Monday, March 31, 2008
The Ghost That Carried Us Away - Seabear
The Ghost that Carried Us Away
SCQ Rating: 66%
If you’re looking for some new twee-electronic records to buy, go check out Morr Music; not only can you sample some of the German label’s latest releases, you can read hilarious press kits that inflate these albums with ludicrous proclamations. As the prominent label continues to enlist more varied, less electronic artists, Seabear (AKA Sindri Mar Sigfusson) has been the latest success story. And according to Morr Music, that story boasts how Seabear is what happens when Sufjan Stevens meets Sigur Ros. Mmhmm. Because I’m rather accommodating, I can hear that Sigfusson’s voice sounds a dimension shy of Sufjan’s and because I have a map, I can prove that Seabear and Sigur Ros both live in Iceland. Beyond those points, Seabear lacks the grandeur, emotion and sense of risk that creates truly original music. None of this is to imply that The Ghost That Carried Us Away is a bad record… it just isn’t deserving of comparisons to such renowned company.
Enough demythologizing for one day. What Seabear does have is a talent for writing simple folk songs that sound all-encompassing. A simple percussion loop offers a lively pulse to the few uptempo tracks – ‘Libraries’ and ‘I Sing I Swim’ – while spirited violins flutter throughout. The giant shadows behind these humble tunes are the arrangements, which carry the songs when the writing cannot. The problem with Seabear’s debut is that it’s easy for me to stop paying attention, and here’s why: Sigfusson’s vocals have no variation. He never gets excited, soulful or upset so scratch urgency, scratch drama, scratch emotion. That last one is particularly upsetting because this record deserves emotion; its lyrics and music are full of it, but Sigfusson has little to give. I’m not looking for showmanship so much as a voice that doesn’t sound bored with its muse.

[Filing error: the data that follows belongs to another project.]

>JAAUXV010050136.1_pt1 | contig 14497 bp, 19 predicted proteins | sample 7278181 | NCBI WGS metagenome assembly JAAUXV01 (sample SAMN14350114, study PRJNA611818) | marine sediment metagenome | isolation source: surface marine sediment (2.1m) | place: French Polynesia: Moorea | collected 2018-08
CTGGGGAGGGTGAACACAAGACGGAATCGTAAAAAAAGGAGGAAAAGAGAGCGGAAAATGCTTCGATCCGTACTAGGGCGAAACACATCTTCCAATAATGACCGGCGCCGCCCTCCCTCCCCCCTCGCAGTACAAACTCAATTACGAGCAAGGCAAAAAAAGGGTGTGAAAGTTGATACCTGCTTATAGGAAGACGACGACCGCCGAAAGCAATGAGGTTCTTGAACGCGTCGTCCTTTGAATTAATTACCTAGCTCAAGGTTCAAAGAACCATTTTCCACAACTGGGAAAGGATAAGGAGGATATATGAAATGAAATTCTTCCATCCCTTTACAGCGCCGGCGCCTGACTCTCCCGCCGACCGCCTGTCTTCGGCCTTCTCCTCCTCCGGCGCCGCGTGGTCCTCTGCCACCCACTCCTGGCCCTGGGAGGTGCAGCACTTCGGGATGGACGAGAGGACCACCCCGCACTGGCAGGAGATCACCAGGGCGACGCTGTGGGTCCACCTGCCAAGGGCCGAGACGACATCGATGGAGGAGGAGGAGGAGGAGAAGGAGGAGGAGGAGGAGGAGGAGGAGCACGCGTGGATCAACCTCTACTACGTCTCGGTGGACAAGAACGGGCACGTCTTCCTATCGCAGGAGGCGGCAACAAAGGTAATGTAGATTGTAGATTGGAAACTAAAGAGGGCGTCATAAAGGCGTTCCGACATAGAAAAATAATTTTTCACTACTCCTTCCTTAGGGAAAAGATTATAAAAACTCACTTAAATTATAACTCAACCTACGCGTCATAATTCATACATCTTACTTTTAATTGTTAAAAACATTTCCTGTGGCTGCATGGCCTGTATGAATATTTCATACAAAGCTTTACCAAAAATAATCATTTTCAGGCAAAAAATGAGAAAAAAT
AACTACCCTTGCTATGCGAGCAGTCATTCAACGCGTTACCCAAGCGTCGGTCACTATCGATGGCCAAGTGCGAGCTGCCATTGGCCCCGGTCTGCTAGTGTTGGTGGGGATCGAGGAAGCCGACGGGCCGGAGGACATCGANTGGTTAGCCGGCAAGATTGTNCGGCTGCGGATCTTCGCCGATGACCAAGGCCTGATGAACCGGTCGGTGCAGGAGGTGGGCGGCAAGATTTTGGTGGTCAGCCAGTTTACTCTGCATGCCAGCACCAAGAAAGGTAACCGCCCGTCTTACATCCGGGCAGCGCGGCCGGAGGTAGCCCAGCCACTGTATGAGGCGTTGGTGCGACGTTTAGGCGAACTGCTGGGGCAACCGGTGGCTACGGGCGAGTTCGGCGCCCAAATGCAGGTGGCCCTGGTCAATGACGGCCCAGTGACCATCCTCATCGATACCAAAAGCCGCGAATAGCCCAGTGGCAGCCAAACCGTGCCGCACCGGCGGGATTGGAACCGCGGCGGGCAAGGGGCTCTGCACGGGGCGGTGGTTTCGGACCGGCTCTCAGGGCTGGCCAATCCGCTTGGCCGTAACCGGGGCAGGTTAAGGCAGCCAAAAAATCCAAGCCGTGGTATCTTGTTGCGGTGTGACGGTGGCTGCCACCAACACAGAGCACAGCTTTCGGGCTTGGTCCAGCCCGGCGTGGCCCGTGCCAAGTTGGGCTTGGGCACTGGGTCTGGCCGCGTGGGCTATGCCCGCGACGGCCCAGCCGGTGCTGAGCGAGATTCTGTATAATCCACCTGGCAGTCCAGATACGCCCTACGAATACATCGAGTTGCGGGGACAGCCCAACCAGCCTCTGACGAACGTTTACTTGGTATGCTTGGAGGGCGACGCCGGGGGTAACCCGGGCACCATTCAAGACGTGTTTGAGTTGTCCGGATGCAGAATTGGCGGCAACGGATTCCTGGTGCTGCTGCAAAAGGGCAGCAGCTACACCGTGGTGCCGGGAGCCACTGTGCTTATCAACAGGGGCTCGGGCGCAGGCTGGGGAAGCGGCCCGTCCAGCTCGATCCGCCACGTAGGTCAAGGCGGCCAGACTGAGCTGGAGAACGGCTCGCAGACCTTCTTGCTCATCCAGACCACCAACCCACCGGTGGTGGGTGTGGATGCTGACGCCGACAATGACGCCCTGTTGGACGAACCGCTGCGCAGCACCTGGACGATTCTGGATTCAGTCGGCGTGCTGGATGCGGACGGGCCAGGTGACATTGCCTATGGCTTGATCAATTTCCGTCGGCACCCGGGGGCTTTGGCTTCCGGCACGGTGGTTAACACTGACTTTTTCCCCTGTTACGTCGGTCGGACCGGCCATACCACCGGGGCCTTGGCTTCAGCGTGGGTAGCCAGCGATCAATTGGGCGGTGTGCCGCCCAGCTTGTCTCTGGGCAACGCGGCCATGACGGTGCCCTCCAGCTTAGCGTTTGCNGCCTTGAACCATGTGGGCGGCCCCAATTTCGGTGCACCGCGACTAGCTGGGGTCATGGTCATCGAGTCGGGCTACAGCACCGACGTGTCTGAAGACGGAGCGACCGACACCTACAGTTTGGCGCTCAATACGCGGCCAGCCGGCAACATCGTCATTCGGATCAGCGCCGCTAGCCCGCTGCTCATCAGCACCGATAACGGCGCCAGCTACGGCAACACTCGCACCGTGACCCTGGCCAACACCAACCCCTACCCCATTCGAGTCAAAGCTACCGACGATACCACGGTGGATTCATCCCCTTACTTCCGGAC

It’s on a select few slow songs, like ‘Hands Remember’, where Sigfusson’s trance-inducing tone actually compels. ‘Lost Watch’ is where Seabear ropes all these familiar and warm instruments into something unique; a painfully slow guitar plucking under electronic keyboard, a soft banjo, and pitch-shifted vocals lost into the mix. The longest song on the record and possibly the best, ‘Lost Watch’ is a gorgeous slab of melancholy that, unlike much of The Ghost That Carried Us Away, feels unhinged by tight melody or percussion and could float away at any moment. Unfortunately its neighbouring songs aren’t doing any favours, as they are just as slow-paced but without the enticing atmosphere.
These arrangements actually do a great job of covering how played his melodies are; some of which are so familiar they feel publicly owned instead of lifted from one particular artist. The chords of ‘Seashell’ sound identical in time signature and progression as at least three other songs I know. Maybe that’s why the whole record feels so comfortable. Undoubtedly pretty and with several enjoyable moments, The Ghost That Carried Us Away remains a slight disappointment. Despite the earthy instrumentation and folky vibes, Seabear manages to sound sterile by never stepping outside of a safe melody’s comfort zone. An artist worth keeping tabs on… just don’t believe the hype.